Former Acting FBI Director Andrew McCabe: Red Flag Laws Don’t Work Unless Someone Initiates the Process

( – Former acting FBI Director Andrew McCabe told CNN’s “At This Hour with Kate Bouldan” on Wednesday that red flag laws are only effective if someone who knows the person is struggling petitions the court to have that person’s guns taken away.

When asked whether red flag laws would have prevented the Nashville school shooting, McCabe said, “It’s a really, really tough question, Amara, but for red flag laws to work, you need much more than just having that law on the books. 

“You need family members or community members who see that a person is struggling and then proactively reach out to law enforcement to put that process in place in which the guns are taken away from the individual, and there’s a series of kind of legal hearings to determine when and if they get them back,” he said.

“So red flag laws are great, but they don’t do anything to protect us if the community and the family and the co workers who know the person is struggling, don’t initiate the process. That’s really why they’re not more consistently applied to people who could probably use that sort of attention,” the former acting FBI director said.

Tennessee does not have a red flag law on the books, which allows someone to petition the court to have weapons taken away from someone considered to be a danger to themselves or others.


On the shooting massacre at the Covenant School, the shooter – a woman who identifies as he/him, appeared to have been “very organized,” which makes mass shootings more lethal, McCabe said.

“I think these are things that we’ve seen with many mass shootings. You know the ability to think about where you want to go, to plan out the attack, to acquire weapons over a period of time to become trained and proficient with those weapons, at least go to the range and practice how to use and function as weapons are all things that we see here, and quite frankly, we see in many, most mass shootings,” McCabe said.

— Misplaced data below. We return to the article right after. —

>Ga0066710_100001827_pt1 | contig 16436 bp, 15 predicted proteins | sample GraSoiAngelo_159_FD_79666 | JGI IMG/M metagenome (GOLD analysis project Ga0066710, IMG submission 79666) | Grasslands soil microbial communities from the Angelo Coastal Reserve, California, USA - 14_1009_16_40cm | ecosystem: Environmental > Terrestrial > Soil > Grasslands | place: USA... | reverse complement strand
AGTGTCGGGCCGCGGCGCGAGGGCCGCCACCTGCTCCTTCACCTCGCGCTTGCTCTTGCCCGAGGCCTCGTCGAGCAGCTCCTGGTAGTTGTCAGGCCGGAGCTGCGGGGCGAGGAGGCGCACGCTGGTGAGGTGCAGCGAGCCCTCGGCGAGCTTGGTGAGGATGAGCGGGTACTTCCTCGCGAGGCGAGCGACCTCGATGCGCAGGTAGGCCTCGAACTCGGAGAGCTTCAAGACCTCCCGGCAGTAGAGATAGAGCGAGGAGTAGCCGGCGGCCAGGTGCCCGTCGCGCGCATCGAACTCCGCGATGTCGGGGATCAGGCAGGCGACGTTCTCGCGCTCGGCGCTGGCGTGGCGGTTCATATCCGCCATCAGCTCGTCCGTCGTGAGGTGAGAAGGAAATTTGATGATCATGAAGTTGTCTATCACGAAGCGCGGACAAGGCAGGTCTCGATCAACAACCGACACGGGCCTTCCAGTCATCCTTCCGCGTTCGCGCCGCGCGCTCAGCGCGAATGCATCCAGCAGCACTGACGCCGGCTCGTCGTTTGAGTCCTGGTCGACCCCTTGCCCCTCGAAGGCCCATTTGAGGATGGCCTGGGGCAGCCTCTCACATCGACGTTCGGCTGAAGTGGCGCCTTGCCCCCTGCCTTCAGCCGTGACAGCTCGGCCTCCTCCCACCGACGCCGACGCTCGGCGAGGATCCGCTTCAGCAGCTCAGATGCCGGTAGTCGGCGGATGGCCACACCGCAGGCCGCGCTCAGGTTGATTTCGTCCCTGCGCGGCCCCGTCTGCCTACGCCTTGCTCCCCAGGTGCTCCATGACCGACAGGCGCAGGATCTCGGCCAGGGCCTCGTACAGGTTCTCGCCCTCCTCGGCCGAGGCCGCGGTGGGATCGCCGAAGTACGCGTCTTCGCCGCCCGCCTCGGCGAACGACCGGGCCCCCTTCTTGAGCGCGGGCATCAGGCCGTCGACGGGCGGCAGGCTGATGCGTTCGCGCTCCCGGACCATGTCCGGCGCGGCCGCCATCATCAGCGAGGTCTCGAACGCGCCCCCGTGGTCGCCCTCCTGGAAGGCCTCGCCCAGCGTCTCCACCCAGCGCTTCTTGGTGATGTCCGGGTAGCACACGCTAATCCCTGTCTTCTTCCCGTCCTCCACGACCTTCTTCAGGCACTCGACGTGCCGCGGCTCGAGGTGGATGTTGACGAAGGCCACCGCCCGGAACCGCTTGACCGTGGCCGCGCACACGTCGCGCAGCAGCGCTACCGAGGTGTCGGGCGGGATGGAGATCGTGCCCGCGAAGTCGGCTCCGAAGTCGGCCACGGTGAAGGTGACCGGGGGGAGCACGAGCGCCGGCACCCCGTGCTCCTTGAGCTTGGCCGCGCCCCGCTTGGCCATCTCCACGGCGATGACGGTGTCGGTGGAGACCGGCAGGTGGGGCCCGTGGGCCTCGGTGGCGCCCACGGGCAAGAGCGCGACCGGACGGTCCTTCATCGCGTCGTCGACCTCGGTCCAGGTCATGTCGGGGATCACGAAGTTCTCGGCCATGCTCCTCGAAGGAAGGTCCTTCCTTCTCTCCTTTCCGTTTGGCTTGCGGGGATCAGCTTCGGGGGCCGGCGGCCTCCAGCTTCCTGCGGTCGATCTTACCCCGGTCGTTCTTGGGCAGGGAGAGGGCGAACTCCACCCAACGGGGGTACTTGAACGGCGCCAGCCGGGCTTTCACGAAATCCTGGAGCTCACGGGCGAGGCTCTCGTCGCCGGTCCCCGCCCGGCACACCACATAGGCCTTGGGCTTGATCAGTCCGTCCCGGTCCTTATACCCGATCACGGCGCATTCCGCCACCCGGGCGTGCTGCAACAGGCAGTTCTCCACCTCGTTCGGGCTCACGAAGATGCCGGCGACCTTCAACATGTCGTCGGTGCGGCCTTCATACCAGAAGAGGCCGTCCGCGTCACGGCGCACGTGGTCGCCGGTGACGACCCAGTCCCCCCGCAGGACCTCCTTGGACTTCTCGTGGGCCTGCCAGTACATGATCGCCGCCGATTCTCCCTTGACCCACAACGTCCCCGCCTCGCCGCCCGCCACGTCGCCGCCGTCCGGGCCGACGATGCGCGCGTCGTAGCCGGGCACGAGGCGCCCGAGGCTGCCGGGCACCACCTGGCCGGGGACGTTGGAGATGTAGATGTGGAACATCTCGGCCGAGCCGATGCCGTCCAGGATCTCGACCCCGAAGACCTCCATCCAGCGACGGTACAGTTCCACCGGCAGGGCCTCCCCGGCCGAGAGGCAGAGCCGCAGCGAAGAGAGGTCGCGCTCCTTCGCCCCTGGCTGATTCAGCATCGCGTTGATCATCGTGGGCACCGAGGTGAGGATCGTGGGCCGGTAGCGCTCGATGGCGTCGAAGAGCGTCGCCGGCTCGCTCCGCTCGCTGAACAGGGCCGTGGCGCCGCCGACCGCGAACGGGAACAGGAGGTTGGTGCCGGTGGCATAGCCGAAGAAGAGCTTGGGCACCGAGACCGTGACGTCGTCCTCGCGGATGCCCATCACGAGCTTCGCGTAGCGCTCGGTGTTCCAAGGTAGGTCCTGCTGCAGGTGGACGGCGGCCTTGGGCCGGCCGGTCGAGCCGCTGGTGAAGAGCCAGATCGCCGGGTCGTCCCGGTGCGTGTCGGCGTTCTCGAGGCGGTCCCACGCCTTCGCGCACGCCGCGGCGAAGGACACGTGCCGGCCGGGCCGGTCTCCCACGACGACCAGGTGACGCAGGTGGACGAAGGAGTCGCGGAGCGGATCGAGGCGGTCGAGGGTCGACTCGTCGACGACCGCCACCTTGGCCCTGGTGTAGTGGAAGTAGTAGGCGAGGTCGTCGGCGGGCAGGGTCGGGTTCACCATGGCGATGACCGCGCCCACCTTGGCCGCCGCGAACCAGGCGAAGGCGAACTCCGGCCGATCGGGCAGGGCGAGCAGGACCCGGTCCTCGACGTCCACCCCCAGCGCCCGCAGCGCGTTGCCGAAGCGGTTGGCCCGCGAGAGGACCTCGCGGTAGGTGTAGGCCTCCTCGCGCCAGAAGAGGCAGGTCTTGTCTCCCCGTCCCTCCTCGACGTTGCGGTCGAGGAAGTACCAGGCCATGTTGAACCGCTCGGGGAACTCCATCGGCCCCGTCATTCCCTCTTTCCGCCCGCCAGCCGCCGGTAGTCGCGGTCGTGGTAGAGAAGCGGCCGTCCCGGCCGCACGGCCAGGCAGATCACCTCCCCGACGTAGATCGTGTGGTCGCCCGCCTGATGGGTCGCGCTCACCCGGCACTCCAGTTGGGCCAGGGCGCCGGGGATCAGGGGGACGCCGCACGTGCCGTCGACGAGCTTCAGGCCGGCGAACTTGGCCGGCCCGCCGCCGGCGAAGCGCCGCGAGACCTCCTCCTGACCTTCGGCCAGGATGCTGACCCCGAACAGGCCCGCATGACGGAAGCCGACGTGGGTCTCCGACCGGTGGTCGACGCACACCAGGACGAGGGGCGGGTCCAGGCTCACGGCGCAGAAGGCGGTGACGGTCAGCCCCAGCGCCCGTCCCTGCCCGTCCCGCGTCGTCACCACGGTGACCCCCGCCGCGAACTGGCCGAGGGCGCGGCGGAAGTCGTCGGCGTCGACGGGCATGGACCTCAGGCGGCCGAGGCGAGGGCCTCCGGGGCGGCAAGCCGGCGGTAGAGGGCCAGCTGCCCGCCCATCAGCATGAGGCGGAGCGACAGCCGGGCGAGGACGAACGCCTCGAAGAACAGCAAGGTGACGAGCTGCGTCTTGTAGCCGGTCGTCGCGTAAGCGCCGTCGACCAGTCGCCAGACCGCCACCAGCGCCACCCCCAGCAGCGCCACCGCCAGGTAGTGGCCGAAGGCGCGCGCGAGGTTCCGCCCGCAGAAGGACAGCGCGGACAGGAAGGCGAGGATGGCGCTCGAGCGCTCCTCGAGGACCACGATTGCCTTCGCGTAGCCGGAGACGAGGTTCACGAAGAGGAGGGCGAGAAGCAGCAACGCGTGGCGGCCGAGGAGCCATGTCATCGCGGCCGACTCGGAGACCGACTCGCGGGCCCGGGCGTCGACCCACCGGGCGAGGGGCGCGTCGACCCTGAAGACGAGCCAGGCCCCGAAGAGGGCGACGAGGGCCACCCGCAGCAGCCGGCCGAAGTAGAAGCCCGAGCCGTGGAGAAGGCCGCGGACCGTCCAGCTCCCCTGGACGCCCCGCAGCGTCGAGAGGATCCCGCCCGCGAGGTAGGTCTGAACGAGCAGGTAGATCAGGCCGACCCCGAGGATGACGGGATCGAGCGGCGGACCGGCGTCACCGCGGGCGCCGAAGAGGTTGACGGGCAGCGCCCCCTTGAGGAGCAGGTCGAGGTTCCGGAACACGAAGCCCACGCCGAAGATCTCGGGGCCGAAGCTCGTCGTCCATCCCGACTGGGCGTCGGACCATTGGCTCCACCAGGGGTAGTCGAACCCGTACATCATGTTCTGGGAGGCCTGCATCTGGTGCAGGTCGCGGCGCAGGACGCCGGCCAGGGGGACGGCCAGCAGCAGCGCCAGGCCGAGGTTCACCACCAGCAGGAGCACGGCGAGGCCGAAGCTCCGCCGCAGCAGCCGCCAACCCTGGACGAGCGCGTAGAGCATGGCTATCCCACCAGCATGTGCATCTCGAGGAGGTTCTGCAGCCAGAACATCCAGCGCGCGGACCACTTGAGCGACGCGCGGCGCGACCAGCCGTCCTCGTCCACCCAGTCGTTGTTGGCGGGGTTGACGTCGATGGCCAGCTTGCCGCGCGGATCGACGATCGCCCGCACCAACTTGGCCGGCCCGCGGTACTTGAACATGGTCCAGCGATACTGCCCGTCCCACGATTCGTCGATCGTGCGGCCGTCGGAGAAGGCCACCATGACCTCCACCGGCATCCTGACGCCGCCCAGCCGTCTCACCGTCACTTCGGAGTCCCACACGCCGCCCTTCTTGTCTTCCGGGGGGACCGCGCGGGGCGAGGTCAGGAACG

“Here you can tell by the way that she carries the weapon. There are times when she puts the weapon up to her shoulder and some of the ways that she moves her body and scanning different rooms that she’s entering,” the former acting FBI director said.

“This is clearly someone who has watched this happen before, whether that’s in formal training or just watching videos and things like that on YouTube. She has put some time into thinking about this, thinking how she would go through. It’s very organized and all of those things make mass shooters more lethal. That’s why they’re able to accomplish these objectives to some degree and really take lives,” he said.

McCabe also said it’s not premature to talk about gun control legislation in the wake of the Nashville shooting. 

“It’s obviously not premature,” he said, adding that he doesn’t know how many school shootings have happened so far this year.

“I can’t even remember how many of these we’ve had in this country just this year. I mean, I think there’s something like over a dozen only in schools since the beginning of this year. So it’s not premature to have these conversations, the former acting FBI director said.

“From the law enforcement perspective, you know, law enforcement officers carry guns. They are familiar with guns. Many of them are strong supporters of the Second Amendment. I carried a gun every single day for over 21 years on the job,” McCabe said.

“I own guns now, but despite all that, law enforcement officers know better than anyone how dangerous it is maneuvering through society being in these crisis situations and having to confront the extreme lethality that people are able to carry around every day. We often criticize law enforcement officers for being too quick to draw their weapons and escalate encounters,” he said. 

“Part of the reason for that is they’re trained to assume that everyone is carrying a gun because many many people are, so the profusion of guns in this country, the ease with which anyone can acquire things as extreme as an AR-15 is one of the reasons we’ve ratcheted up the tension and the volatility of what would normally be everyday interactions between law enforcement officers and the public,” McCabe said.

“So there are many, many ways that the number of guns in this country, which far exceed any other country comparative to ours, have a negative impact on society, on people’s lives, on the level of violence that we experience in America,” he said.


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